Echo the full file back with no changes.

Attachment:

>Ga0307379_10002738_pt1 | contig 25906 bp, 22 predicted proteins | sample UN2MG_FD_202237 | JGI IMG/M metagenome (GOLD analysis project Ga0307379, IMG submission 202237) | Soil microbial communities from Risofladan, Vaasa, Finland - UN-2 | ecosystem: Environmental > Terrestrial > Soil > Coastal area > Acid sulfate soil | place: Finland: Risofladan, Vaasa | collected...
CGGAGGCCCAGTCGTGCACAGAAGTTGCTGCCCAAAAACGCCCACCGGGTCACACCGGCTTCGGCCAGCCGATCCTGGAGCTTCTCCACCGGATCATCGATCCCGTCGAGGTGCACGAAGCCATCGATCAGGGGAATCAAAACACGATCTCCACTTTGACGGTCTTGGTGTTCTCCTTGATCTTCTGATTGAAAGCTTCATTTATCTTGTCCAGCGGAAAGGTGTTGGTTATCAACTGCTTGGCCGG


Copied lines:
>Ga0307379_10002738_pt1 | contig 25906 bp, 22 predicted proteins | sample UN2MG_FD_202237 | JGI IMG/M metagenome (GOLD analysis project Ga0307379, IMG submission 202237) | Soil microbial communities from Risofladan, Vaasa, Finland - UN-2 | ecosystem: Environmental > Terrestrial > Soil > Coastal area > Acid sulfate soil | place: Finland: Risofladan, Vaasa | collected...
CGGAGGCCCAGTCGTGCACAGAAGTTGCTGCCCAAAAACGCCCACCGGGTCACACCGGCTTCGGCCAGCCGATCCTGGAGCTTCTCCACCGGATCATCGATCCCGTCGAGGTGCACGAAGCCATCGATCAGGGGAATCAAAACACGATCTCCACTTTGACGGTCTTGGTGTTCTCCTTGATCTTCTGATTGAAAGCTTCATTTATCTTGTCCAGCGGAAAGGTGTTGGTTATCAACTGCTTGGCCGG